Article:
By Sue Tiffin
At the end of September, Amanda Dawson reached out to the community of Minden through a public group Facebook page, looking to see if anyone might remember her dad, Stephen, who worked in Minden as a full-time and then part-time doctor from 1986 to 1994.
The responses were numerous – from his neighbours on Mountain Lake at that time, from his patients who reported his attention to care and from his fellow coworkers, including nurses and an x-ray technician who noted his empathy, compassion and strength through traumatic emergencies – and they brought Amanda, who now lives in Portland, to tears.
“That response was just overwhelming to me, to hear about the man he was when he started out his career,” she said. “It’s consistent with things I’ve heard from friends I know in Toronto who knew him when he was young.”
Amanda said her dad, who was from Scarborough, always loved rural Ontario and started out his practice in Wawa, Ontario – a message she posted on a public group in that area elicited similar fond memories of her dad – prior to moving to Minden.
“He loved serving remote communities and rural communities, and just really loved the exposure, as a general practitioner,” she told the Times. “He got to treat so many kinds of diseases and see everything and it was a great experience but he also just loved the sense of community.”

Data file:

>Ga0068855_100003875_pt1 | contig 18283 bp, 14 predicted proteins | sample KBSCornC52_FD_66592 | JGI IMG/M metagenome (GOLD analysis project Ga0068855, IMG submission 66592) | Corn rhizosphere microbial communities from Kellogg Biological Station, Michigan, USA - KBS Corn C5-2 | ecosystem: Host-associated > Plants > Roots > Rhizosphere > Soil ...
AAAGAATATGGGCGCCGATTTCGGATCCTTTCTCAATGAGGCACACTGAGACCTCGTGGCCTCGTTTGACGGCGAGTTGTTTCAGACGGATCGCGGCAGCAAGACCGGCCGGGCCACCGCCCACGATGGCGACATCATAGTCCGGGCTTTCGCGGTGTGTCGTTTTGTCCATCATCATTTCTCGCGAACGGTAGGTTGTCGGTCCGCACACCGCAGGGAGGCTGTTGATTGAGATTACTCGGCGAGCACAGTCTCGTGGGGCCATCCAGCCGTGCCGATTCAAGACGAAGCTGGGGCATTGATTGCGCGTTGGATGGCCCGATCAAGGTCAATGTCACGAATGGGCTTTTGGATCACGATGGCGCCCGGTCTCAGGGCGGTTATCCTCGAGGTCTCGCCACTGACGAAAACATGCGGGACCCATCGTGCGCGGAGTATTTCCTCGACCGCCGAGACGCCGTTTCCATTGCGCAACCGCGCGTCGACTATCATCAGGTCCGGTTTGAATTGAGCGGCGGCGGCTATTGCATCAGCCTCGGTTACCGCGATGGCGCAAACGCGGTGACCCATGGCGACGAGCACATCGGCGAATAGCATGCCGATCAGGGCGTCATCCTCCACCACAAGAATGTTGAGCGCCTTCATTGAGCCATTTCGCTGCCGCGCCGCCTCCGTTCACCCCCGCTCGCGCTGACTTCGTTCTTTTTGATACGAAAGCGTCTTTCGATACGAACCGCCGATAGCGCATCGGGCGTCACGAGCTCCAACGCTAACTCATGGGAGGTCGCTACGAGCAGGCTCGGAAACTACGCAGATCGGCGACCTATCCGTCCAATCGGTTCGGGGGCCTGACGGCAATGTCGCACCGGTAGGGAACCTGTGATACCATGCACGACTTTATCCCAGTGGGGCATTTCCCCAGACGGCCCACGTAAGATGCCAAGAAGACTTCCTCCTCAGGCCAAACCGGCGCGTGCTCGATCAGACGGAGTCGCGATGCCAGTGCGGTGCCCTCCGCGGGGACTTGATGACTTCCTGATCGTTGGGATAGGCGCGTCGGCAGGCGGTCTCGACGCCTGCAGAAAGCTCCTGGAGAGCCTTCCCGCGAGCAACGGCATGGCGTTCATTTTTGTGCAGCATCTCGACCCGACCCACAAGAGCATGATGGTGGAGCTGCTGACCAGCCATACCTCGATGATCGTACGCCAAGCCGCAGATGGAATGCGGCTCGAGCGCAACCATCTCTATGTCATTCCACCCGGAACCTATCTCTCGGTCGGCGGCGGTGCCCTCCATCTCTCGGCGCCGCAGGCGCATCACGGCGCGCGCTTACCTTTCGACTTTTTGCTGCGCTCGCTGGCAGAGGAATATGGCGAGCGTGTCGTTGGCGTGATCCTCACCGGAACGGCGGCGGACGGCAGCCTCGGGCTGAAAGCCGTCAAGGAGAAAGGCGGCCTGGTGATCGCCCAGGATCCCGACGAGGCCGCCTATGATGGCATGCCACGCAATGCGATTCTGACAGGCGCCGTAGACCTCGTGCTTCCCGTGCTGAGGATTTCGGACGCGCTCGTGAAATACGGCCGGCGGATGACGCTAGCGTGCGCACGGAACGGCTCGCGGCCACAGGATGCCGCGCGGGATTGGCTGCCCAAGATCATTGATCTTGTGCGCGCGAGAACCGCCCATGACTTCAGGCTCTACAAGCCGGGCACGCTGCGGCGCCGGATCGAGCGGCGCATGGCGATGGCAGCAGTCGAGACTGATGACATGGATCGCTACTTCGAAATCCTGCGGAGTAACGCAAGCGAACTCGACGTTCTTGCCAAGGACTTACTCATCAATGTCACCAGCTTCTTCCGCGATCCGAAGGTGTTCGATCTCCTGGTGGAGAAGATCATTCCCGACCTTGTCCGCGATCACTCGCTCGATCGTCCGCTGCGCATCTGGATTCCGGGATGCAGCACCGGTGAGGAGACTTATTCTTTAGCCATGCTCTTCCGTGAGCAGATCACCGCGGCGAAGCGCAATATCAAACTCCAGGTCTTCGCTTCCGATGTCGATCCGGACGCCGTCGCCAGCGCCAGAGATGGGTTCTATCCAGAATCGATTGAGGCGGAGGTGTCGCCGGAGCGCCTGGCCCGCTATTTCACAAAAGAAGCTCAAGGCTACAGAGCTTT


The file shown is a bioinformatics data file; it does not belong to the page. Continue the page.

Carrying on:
With their four kids, Amanda – a mom now herself – wonders how he and her mom, Barbara, a nurse, managed, but said she has fond memories of childhood alongside her parents and brothers.
“I remember the early years with my dad,” she said. “He was very very passionate about medicine and helping people and I remember wanting to follow in his footsteps and be exactly like him and become a doctor. He was very excited about that and very supportive of that. He said it’s not a job, it’s a calling.”
One of Stephen’s friends told Amanda of a time that Stephen cared for his father, who had a glioblastoma brain tumour.
“He called my dad because his step-mother was having a really hard time with some of his symptoms, and she was panicking,” recalled Amanda. “He said, ‘why don’t we just call Steve, and maybe he can offer some help.’ So my dad’s friend called my dad and my dad said to him, ‘I’m just going to blow out the candles on my birthday cake, and I’ll be right over.’ And in true form, he left his own birthday party, raced over, made the hour-long drive to get there and comforted his mother and cared for his father, and that’s the kind of person he was.”